This post began to write itself a few months ago after a visit to the fish counter at my local supermarket. There wasn’t any progress for months until yesterday’s crisp and sunny Monday morning. Walking to work with the latest episode of This American Life’s, my body found warmth through the sounds, memories and feelings evoked by these stories with the beach as their common denominator. It was time to go back and write on how I feel really about fish…
It is strange how associations start climbing up a hypothetical ladder that grows; unruly, the distance to its steps sometimes narrowing sometimes widening, its rungs sprouting in ever changing directions until the foot of it remains barely visible and maybe there is a chance that you can just find your way back.
In my case, it is strange how seeing the silver gleaming sea creatures brings to mind images of family. Fish with their bodies resting uncomfortably on the ice. Or marinated anchovies dressed with chopped garlic and kicking with vinegary teeth. Sometimes the mind’s eye is stirred with shortened octopus tentacles resting on tapas bread and tender rounds of calamari sweating lemon juice. Occasionally it’s the pink flesh of salmon peeking out of its crinkled aluminum foil blanket.
It’s home on Saturdays. It’s my mother shouting for help while numerous brown paper bags fill the steps – lemons and tomatoes and onions and greens, graviera and olives from the ‘laiki’. An almost round loaf of warm bread with its corners chipped away. It’s the smell of the barbecue coming on and my father washing the catch from the fishmonger; always more than we can finish, always more than we can afford. Usually arriving on our plate with a little bit of a gloat, as if the boat that caught them was under his command.
It’s my sister complaining of sneaky bones stuck in her throat and my mother cutting up crusts for her so that the pricks get stuck on the soaked bread like needles on a tailor’s cushion. It’s my father insisting he has cleaned them up well while he still patiently goes over bitesize white chunks with his knife and fork to rid it of the hazardous pieces, rationing it out once it’s ready, keeping little for himself.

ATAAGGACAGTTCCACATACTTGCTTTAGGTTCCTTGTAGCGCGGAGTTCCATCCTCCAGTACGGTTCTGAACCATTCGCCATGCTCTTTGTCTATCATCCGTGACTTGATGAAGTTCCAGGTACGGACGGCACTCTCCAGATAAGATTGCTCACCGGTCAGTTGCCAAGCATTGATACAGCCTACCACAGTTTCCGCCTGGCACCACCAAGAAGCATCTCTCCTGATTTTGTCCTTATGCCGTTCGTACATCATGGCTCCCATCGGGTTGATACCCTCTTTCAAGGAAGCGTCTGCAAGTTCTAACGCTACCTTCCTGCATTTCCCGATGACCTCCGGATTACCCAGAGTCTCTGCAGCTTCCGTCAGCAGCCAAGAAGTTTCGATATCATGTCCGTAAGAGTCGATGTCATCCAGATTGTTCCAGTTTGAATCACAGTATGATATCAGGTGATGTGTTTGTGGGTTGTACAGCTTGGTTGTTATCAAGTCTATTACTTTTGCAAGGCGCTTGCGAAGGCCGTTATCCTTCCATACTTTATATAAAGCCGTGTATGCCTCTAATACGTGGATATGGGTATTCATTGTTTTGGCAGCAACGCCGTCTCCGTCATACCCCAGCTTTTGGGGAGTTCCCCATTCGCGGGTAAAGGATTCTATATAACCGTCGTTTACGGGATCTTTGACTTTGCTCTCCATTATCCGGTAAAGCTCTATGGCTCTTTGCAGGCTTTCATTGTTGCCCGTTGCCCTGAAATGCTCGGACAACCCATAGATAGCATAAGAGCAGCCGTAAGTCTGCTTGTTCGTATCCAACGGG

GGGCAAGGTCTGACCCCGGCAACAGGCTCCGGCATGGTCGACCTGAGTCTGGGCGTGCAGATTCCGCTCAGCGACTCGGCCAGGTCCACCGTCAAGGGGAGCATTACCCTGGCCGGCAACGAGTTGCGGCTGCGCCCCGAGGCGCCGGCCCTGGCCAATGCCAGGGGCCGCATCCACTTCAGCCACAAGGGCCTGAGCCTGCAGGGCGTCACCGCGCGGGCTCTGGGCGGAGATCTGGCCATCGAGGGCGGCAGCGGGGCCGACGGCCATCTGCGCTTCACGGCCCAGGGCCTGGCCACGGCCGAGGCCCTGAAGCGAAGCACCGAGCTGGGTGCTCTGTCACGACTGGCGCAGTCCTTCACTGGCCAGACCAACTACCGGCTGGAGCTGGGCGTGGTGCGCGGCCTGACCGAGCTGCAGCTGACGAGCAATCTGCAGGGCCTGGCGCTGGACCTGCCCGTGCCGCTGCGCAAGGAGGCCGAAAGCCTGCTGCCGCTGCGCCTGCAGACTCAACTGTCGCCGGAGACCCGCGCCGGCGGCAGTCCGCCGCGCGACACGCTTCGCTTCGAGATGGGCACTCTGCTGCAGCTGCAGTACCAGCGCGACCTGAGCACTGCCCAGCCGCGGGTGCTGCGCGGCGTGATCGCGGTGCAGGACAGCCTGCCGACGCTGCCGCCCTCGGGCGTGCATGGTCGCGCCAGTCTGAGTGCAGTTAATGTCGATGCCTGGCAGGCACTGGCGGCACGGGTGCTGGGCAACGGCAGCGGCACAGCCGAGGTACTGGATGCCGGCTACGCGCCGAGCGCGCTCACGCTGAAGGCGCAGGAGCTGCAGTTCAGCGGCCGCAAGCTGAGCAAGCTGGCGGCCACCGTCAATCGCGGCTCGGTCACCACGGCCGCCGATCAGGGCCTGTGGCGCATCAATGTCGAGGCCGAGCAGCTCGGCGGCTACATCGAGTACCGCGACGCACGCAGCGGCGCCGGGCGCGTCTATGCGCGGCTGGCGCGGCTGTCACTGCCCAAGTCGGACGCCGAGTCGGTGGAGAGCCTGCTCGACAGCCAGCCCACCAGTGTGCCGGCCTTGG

It’s my parents arguing over who had less while the ‘best cut’ – the fish’s cheek – goes back and forth over everyone’s plate with our hands pushing it back until it finally ends up all at once in my father’s mouth while he recites one of his favourite verses: ‘you guys don’t know how to eat’. It’s my sister dipping the cleaned up prawns in cocktail sauce and asking my father for more while my mum sucks out whatever juices and salt water are left in their little alien heads.
And suddenly I’m at the beach and we’re spitting on our masks, rubbing the saliva and salt water on the glass ‘to keep it from blurring’. There are tiny little fish swimming between our legs, escaping while we raise havoc with our feet – glittering specs of sand sticking to the insides of our bathing suits. My mother nearby in shallow water is gutting today’s catch, running the knife towards the fish’s head – translucent scales flicking around her everywhere.
It’s early morning and I’m on my father’s boat, holding on to a loose piece of string by the tip of my index finger eagerly awaiting for a tingle in my slumber. It’s my dad, untangling meter upon meter of yellow nets, carefully unpicking shells and seaweed and other swept up marine life that I eugh to. It’s seashells in our ears and untangled seahorses, gathering the whitest and roundest pebbles to bring home.
My mother in her bikini, her wet hair in strands dripping in her face while she raises the octopus in the air once more before she slaps it on the rock, its body oozing foam, our hands testing to see if its tentacles can still grip our tiny fingers.
And here I am happily carrying these sardines home – even though they look oversized and wrong and they come in plastic wraps and not in paper folds – and I gut them proudly on my twenty-ninth year, as if I have done this hundreds of times before, as if my fingers recognize where to pull and what to take away, instinctive fingers tracing memories back, decisive fingers unfazed by the entrails that I had forever despised in our kitchen sink back home. But they’re laying now in my kitchen sink in this home and I put them in my hands to throw them out, not afraid of them anymore but confident as if my summers and Saturdays have all come to help me out and the fish is laid on a bed of olive oil and oregano scattered with chopped garlic and tomatoes, while I pick up the phone to dial HOME.